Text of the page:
The Dexter government's controversial labour bill is before an all-party committee examining the proposed law.
On Wednesday night, Michelin and Clearwater added voices to what's already a substantial business lobby to kill the bill at the law amendments committee of the legislature
"First Contract Arbitration is well-known union organizing tool," said Dana LeBlanc, president of Michelin North America.
He said he sees it as a threat that the province is ready to empower a labour board to impose a one-year contract when a newly formed union cannot reach a deal on a first contract after at least 120 days of bargaining and conciliation.
The NDP government said it would boost productivity by avoiding strikes or lockouts.
LeBlanc said Michelin wants no part of that kind of outside interference.
"We do not want any third party, who knows nothing about our business, deciding our employment terms and conditions. And risks subjecting us to costs that we cannot afford. That would leave us very few options."
Business in N.S.
LeBlanc said simply having that kind of law on the books will chill the province's business climate.
He said in the future when Michelin is looking to invest, head office may take a pass on the three plants in Nova Scotia.
"It makes my job and other people's jobs very difficult to sell Nova Scotia as a better place to invest than many of the other sites Michelin has around the world," said LeBlanc. "It's not do or die, but it's very serious. You can't sustain that type of activity over the long haul."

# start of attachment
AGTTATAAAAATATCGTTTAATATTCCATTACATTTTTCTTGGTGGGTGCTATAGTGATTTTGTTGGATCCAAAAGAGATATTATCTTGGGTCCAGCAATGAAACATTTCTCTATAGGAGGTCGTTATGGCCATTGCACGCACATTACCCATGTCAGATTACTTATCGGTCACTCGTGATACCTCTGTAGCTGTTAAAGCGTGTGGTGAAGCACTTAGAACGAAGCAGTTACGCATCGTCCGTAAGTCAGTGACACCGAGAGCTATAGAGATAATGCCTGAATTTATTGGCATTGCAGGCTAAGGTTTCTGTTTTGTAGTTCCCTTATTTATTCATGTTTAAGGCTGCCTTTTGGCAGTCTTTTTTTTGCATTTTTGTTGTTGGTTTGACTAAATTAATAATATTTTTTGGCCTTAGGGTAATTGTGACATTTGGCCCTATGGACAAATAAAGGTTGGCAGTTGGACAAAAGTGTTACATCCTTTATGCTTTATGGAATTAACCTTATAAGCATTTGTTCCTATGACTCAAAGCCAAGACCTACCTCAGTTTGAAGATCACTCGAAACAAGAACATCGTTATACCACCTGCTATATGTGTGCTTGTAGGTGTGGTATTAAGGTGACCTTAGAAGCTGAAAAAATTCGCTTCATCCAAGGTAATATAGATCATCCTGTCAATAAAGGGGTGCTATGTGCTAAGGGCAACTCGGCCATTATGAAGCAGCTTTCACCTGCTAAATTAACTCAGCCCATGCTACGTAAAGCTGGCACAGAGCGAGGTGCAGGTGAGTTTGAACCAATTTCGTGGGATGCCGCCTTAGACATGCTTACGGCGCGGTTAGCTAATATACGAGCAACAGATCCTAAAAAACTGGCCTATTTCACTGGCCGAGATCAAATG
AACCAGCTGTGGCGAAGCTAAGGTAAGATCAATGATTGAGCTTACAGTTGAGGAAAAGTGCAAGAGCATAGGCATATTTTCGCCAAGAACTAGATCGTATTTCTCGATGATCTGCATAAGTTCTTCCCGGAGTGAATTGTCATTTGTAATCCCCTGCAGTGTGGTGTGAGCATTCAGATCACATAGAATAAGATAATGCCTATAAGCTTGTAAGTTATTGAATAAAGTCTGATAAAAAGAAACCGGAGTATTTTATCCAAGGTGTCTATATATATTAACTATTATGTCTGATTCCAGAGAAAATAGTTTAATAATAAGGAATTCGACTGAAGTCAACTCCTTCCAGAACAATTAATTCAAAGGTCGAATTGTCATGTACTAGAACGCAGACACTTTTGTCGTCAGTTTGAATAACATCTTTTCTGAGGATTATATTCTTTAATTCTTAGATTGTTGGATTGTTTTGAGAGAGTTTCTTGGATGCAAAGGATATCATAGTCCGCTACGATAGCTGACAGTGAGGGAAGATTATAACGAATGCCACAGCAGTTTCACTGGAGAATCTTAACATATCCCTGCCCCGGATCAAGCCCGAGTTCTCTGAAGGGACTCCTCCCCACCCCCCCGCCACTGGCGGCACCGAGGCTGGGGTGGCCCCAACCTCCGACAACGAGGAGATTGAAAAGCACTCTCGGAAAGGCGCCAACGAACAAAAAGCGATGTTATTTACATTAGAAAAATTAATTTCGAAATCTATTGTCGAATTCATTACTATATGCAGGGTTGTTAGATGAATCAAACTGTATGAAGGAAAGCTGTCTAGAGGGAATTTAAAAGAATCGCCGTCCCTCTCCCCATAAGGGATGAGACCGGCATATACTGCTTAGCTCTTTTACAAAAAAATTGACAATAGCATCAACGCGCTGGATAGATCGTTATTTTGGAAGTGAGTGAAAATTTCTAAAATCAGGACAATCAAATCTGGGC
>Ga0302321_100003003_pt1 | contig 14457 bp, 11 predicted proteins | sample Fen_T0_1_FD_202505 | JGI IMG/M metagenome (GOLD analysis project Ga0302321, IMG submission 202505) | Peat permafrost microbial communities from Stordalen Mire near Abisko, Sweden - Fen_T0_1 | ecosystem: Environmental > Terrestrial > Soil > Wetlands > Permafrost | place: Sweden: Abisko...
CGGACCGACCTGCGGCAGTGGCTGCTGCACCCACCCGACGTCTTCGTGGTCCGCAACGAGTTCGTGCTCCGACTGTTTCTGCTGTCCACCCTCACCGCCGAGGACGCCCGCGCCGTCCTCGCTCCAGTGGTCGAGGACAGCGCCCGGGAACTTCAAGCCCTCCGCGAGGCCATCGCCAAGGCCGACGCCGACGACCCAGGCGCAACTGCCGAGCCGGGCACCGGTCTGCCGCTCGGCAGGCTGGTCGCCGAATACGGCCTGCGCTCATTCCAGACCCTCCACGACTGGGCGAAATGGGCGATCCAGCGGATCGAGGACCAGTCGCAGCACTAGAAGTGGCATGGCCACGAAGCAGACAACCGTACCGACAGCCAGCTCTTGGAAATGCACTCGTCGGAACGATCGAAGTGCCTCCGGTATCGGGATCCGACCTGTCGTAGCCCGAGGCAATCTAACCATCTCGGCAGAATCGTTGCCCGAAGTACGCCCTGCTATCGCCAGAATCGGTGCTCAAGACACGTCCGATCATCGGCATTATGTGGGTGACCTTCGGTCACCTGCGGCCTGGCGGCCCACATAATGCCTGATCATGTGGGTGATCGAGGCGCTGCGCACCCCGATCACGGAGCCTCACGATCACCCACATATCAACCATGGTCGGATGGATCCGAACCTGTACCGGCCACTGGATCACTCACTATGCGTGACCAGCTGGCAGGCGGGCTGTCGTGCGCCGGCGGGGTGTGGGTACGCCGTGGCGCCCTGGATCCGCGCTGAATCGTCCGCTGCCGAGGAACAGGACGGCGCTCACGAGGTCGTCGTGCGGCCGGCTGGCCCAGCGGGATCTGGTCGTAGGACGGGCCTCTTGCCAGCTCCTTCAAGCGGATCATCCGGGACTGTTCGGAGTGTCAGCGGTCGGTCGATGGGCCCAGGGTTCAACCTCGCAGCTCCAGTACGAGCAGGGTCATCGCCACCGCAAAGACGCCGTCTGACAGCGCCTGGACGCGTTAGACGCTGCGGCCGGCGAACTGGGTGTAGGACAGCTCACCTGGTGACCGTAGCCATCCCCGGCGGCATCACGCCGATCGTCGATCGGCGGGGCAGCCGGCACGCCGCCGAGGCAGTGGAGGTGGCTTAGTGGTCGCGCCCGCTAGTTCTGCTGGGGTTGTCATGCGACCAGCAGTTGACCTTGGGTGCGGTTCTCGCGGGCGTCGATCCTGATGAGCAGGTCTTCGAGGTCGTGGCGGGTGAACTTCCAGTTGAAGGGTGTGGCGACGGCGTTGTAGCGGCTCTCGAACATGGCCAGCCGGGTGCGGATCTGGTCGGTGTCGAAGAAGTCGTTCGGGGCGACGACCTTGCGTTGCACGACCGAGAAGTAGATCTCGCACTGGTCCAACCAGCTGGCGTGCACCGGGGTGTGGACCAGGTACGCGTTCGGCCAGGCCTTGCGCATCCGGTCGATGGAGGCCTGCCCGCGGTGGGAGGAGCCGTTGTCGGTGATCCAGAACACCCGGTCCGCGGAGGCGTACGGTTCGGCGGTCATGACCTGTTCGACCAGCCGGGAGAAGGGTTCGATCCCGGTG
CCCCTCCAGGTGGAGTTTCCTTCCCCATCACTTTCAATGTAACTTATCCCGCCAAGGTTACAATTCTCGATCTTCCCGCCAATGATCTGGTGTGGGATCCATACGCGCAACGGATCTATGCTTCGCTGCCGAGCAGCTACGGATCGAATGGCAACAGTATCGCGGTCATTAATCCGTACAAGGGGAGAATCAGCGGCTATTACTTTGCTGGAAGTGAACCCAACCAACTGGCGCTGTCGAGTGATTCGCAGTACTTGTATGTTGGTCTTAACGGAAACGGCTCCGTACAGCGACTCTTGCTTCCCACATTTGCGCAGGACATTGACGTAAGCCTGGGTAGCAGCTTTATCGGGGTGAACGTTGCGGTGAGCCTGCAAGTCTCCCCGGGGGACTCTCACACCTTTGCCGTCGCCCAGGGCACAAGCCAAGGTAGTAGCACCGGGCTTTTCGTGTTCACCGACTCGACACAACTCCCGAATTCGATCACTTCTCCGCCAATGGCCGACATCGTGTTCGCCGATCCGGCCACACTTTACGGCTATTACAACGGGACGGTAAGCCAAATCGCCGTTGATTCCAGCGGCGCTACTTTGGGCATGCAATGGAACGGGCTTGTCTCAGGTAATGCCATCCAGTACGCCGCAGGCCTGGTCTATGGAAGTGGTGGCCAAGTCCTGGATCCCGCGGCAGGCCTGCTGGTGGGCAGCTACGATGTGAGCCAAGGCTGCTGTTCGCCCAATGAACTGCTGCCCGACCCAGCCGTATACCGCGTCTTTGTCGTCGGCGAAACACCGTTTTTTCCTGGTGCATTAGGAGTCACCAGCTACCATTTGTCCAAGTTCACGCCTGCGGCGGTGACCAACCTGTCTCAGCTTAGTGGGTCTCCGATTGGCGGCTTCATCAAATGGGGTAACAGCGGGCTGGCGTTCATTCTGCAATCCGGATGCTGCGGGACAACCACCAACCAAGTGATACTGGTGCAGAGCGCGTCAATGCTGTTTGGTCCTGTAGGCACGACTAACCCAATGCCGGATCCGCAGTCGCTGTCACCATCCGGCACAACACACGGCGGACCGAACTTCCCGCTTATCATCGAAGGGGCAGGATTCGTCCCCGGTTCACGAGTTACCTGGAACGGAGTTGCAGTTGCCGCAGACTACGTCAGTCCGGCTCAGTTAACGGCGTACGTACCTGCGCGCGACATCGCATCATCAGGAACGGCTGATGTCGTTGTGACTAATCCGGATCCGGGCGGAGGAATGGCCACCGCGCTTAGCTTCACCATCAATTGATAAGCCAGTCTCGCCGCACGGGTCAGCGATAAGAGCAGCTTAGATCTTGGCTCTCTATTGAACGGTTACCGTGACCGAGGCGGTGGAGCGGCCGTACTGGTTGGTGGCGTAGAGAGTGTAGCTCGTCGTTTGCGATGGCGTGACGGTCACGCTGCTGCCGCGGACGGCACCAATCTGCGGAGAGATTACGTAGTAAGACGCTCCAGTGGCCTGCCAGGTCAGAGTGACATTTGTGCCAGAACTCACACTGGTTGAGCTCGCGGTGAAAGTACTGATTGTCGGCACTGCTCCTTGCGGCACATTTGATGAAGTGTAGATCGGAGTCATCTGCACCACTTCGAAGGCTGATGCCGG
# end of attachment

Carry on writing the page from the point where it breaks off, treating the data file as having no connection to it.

The president of Clearwater Seafood said he just doesn't understand why the legislation is needed now.
"They don't need to interject themselves between the company and the union," Colin MacDonald told the committee. "What are we doing passing this legislation at this time? There are other issues the government needs to deal with without riling up the business community."
Earlier this month, PC Leader Jamie Baillie said he considers first contract arbitration to be a job killer.
Although unions have tried more than a dozen times to organize Michelin workers, it remains a union-free workplace.
Unions that want to organize one plant must organize all three at the same time — a protection granted by provincial law.
The French-owned company employs 3,400 Nova Scotians, and has plants in Granton, Bridgewater and Waterville.
On Monday, grocery giant Sobeys came out against Bill 102, saying no outside body should have the power to impose work conditions or salaries on its chain.